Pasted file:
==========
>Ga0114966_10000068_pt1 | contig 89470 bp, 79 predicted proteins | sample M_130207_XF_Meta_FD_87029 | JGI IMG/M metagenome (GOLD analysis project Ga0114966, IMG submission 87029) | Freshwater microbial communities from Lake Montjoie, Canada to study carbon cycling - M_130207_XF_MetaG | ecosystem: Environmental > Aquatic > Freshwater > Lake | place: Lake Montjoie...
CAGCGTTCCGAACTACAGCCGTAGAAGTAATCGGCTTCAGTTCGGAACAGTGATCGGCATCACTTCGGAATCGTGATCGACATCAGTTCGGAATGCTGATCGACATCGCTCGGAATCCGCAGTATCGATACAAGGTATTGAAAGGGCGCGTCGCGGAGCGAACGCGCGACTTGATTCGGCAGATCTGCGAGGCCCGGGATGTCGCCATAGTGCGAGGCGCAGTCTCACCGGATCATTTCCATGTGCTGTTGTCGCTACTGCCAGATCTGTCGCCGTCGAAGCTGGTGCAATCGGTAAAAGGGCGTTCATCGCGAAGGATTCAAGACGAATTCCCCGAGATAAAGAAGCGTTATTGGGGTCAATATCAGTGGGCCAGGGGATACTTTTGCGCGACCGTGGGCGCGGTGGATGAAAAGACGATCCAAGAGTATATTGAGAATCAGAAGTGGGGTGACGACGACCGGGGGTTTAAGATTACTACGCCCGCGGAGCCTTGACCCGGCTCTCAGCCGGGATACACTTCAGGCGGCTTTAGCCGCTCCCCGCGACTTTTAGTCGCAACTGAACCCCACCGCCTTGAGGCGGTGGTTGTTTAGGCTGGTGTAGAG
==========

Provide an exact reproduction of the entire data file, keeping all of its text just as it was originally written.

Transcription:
>Ga0114966_10000068_pt1 | contig 89470 bp, 79 predicted proteins | sample M_130207_XF_Meta_FD_87029 | JGI IMG/M metagenome (GOLD analysis project Ga0114966, IMG submission 87029) | Freshwater microbial communities from Lake Montjoie, Canada to study carbon cycling - M_130207_XF_MetaG | ecosystem: Environmental > Aquatic > Freshwater > Lake | place: Lake Montjoie...
CAGCGTTCCGAACTACAGCCGTAGAAGTAATCGGCTTCAGTTCGGAACAGTGATCGGCATCACTTCGGAATCGTGATCGACATCAGTTCGGAATGCTGATCGACATCGCTCGGAATCCGCAGTATCGATACAAGGTATTGAAAGGGCGCGTCGCGGAGCGAACGCGCGACTTGATTCGGCAGATCTGCGAGGCCCGGGATGTCGCCATAGTGCGAGGCGCAGTCTCACCGGATCATTTCCATGTGCTGTTGTCGCTACTGCCAGATCTGTCGCCGTCGAAGCTGGTGCAATCGGTAAAAGGGCGTTCATCGCGAAGGATTCAAGACGAATTCCCCGAGATAAAGAAGCGTTATTGGGGTCAATATCAGTGGGCCAGGGGATACTTTTGCGCGACCGTGGGCGCGGTGGATGAAAAGACGATCCAAGAGTATATTGAGAATCAGAAGTGGGGTGACGACGACCGGGGGTTTAAGATTACTACGCCCGCGGAGCCTTGACCCGGCTCTCAGCCGGGATACACTTCAGGCGGCTTTAGCCGCTCCCCGCGACTTTTAGTCGCAACTGAACCCCACCGCCTTGAGGCGGTGGTTGTTTAGGCTGGTGTAGAG